Filardi’s colors are a true standout this time around. The scene takes place in daytime, free from the restrictive green palette of previous chapters due to the “Age of Doom”, and makes the fight feel refreshing. Filardi captures the airy nature of the scene, as it takes place atop a bridge, with his delicate blues of the water below and sky above as well as the occasional yellow sunlight that shines into some panels. It’s fitting that this fight isn’t obscured in shadowy darkness as it marks the first time that Dick has any sense of clarity on his true nature. It all feels like a breath of fresh air in the best way possible.

Credit: Ronan Cliquet, Nick Filardi, Andworld Design

Jurgen’s dialogue during the fight itself is a step above the average as well since we finally get to hear Dick reclaim some of his personality. Cobb’s lines are fairly rote by this point and verge on repetitive, but even Dick mentions that the more he hears him talk the more he knows he’s “bad news”. Even still, having Dick talk about how inhibitions, such as refusing to kill, are actually “decency” as he lands blow after blow against Cobb is the most this has felt like a Nightwing book in a long time. Dick’s narration is well written throughout and gives a peek into his mind that slowly remembers who he is. Jurgens’ most effective writing lies in these moments, particularly when Dick falls from a great height but instinctively knows how to move his body to save himself. It’s exciting to see Dick slowly remember who he is, but Jurgens’ prose also does a great job of capturing Dick’s sense of hesitation and bewilderment.

Bea and Hutch also get a few good moments despite their introductory page being an exposition dump to catch readers up on what’s been going on. Even Hutch gets a moment of victory, but as a supporting character, which is how Jurgens should stage most of his action scenes. For the first time in a while, Dick feels like the actual lead in his book, where all the emotion and action occurs through and around him. While Jurgens definitely steers the book more into Dick fully reclaiming his Nightwing mantle, he remains attached to the status quo he helped established. Bea and Dick get a wonderfully drawn scene together as Travis Moore returns for the last few pages of the book. While their interaction is well written and the art incredibly effective in displaying their affection for each other, I can’t help but be disappointed that the many threads of the “Ric” saga don’t seem to be going away any time soon. Nonetheless, with the focus on Dick and his slow return to remembering who he is, the supporting cast is much more palatable.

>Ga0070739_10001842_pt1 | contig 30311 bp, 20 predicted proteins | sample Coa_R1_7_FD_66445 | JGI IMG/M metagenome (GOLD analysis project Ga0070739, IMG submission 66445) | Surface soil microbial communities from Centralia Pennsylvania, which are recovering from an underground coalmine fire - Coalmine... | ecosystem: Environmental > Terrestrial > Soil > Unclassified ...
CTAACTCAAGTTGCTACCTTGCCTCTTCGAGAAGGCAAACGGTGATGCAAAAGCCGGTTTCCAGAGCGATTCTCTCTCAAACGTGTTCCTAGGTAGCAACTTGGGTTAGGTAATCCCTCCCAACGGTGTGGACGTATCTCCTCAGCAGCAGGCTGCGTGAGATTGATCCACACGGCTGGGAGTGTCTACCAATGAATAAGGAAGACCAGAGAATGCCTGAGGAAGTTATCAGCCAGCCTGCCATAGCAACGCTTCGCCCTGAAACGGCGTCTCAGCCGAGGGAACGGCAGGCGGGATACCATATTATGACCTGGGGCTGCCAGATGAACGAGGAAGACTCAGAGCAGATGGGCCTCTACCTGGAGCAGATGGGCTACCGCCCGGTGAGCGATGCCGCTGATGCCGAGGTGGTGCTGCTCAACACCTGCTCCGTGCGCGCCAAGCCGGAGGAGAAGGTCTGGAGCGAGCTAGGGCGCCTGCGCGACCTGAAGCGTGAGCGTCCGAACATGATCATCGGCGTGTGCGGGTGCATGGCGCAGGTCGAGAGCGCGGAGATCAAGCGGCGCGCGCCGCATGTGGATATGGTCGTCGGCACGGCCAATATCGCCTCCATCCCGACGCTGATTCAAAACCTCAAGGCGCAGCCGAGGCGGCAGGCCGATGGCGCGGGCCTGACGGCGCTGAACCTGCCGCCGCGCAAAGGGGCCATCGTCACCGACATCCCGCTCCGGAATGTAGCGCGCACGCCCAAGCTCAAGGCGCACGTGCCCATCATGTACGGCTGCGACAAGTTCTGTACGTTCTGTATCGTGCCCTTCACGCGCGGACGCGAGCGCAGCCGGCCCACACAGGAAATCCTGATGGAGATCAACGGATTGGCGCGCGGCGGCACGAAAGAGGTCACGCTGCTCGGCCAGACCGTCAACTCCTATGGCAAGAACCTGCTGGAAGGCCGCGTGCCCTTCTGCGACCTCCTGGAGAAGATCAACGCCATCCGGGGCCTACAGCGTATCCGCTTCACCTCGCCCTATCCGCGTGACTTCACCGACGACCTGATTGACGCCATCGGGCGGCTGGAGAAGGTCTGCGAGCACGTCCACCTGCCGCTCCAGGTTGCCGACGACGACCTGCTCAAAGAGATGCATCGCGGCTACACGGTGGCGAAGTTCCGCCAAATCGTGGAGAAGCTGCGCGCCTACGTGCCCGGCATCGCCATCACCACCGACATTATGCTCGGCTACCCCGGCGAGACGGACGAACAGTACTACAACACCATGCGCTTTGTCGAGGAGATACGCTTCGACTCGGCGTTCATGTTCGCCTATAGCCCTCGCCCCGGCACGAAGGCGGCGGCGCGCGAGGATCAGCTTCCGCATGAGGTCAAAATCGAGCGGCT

Recommended if…

  • You want to see Dick finally begin to remember who he is.
  • Travis Moore’s pages make it worth buying for you.
  • You don’t mind elements of the “Ric” saga tagging along Dick’s eventual recovery.

Overall

Nightwing #68 is the series’ first spark of life in a while. Even though it doesn’t mark the complete end of the “Ric” saga, this chapter makes a significant step forward in returning Dick back to his proper place as Nightwing. For those connected to characters like Hutch and Bea, Jurgens doesn’t completely jettison them from the future of the title and gives them a few good scenes in their own right. Even if Dick doesn’t fully become Nightwing in the next few issues, hopefully Jurgens realizes his success this month is primarily due to the focus on Dick and placing the other Nightwings in a supporting role. With the last two issues being long fight scenes, Jurgens has bought himself some time to slow down next month and examine what lies ahead for Dick.

Score: 6.5/10


Disclaimer: DC Comics provided Batman News with this comic for the purpose of this review.